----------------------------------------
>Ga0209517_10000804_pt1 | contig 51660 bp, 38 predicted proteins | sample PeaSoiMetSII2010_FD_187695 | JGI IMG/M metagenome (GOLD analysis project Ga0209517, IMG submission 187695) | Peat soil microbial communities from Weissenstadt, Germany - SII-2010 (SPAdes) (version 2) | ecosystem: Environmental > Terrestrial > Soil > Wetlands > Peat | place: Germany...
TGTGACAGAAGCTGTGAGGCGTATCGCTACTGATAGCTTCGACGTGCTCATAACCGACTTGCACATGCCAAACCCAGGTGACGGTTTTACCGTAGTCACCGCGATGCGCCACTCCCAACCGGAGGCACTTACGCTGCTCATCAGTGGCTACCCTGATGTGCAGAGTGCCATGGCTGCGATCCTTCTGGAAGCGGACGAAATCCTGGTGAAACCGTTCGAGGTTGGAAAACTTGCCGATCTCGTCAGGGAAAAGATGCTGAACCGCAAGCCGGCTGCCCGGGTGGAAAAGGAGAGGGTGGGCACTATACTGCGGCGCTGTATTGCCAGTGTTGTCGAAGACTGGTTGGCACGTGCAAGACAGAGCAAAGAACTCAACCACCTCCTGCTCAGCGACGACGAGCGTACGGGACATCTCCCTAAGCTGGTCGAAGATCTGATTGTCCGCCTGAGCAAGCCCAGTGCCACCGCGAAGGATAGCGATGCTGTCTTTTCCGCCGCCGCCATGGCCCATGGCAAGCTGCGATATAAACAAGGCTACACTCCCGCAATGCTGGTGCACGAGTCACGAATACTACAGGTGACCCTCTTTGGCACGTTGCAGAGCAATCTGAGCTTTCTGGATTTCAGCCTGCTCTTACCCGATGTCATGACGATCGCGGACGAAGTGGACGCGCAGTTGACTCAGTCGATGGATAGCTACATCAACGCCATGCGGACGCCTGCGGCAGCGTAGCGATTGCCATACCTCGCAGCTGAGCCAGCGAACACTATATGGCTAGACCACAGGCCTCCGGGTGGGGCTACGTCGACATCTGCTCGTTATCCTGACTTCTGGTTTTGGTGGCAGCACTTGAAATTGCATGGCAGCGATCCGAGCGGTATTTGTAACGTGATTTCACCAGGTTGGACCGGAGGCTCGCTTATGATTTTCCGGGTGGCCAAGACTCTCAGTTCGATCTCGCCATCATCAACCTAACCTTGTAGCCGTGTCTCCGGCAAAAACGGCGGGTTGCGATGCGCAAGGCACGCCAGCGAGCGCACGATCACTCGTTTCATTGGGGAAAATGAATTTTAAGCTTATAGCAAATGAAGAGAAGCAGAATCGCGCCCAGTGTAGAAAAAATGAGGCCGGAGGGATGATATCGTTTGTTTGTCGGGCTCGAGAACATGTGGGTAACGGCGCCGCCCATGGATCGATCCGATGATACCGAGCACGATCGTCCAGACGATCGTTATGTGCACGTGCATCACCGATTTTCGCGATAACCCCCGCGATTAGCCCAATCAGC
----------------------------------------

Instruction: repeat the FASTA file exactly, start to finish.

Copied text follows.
>Ga0209517_10000804_pt1 | contig 51660 bp, 38 predicted proteins | sample PeaSoiMetSII2010_FD_187695 | JGI IMG/M metagenome (GOLD analysis project Ga0209517, IMG submission 187695) | Peat soil microbial communities from Weissenstadt, Germany - SII-2010 (SPAdes) (version 2) | ecosystem: Environmental > Terrestrial > Soil > Wetlands > Peat | place: Germany...
TGTGACAGAAGCTGTGAGGCGTATCGCTACTGATAGCTTCGACGTGCTCATAACCGACTTGCACATGCCAAACCCAGGTGACGGTTTTACCGTAGTCACCGCGATGCGCCACTCCCAACCGGAGGCACTTACGCTGCTCATCAGTGGCTACCCTGATGTGCAGAGTGCCATGGCTGCGATCCTTCTGGAAGCGGACGAAATCCTGGTGAAACCGTTCGAGGTTGGAAAACTTGCCGATCTCGTCAGGGAAAAGATGCTGAACCGCAAGCCGGCTGCCCGGGTGGAAAAGGAGAGGGTGGGCACTATACTGCGGCGCTGTATTGCCAGTGTTGTCGAAGACTGGTTGGCACGTGCAAGACAGAGCAAAGAACTCAACCACCTCCTGCTCAGCGACGACGAGCGTACGGGACATCTCCCTAAGCTGGTCGAAGATCTGATTGTCCGCCTGAGCAAGCCCAGTGCCACCGCGAAGGATAGCGATGCTGTCTTTTCCGCCGCCGCCATGGCCCATGGCAAGCTGCGATATAAACAAGGCTACACTCCCGCAATGCTGGTGCACGAGTCACGAATACTACAGGTGACCCTCTTTGGCACGTTGCAGAGCAATCTGAGCTTTCTGGATTTCAGCCTGCTCTTACCCGATGTCATGACGATCGCGGACGAAGTGGACGCGCAGTTGACTCAGTCGATGGATAGCTACATCAACGCCATGCGGACGCCTGCGGCAGCGTAGCGATTGCCATACCTCGCAGCTGAGCCAGCGAACACTATATGGCTAGACCACAGGCCTCCGGGTGGGGCTACGTCGACATCTGCTCGTTATCCTGACTTCTGGTTTTGGTGGCAGCACTTGAAATTGCATGGCAGCGATCCGAGCGGTATTTGTAACGTGATTTCACCAGGTTGGACCGGAGGCTCGCTTATGATTTTCCGGGTGGCCAAGACTCTCAGTTCGATCTCGCCATCATCAACCTAACCTTGTAGCCGTGTCTCCGGCAAAAACGGCGGGTTGCGATGCGCAAGGCACGCCAGCGAGCGCACGATCACTCGTTTCATTGGGGAAAATGAATTTTAAGCTTATAGCAAATGAAGAGAAGCAGAATCGCGCCCAGTGTAGAAAAAATGAGGCCGGAGGGATGATATCGTTTGTTTGTCGGGCTCGAGAACATGTGGGTAACGGCGCCGCCCATGGATCGATCCGATGATACCGAGCACGATCGTCCAGACGATCGTTATGTGCACGTGCATCACCGATTTTCGCGATAACCCCCGCGATTAGCCCAATCAGC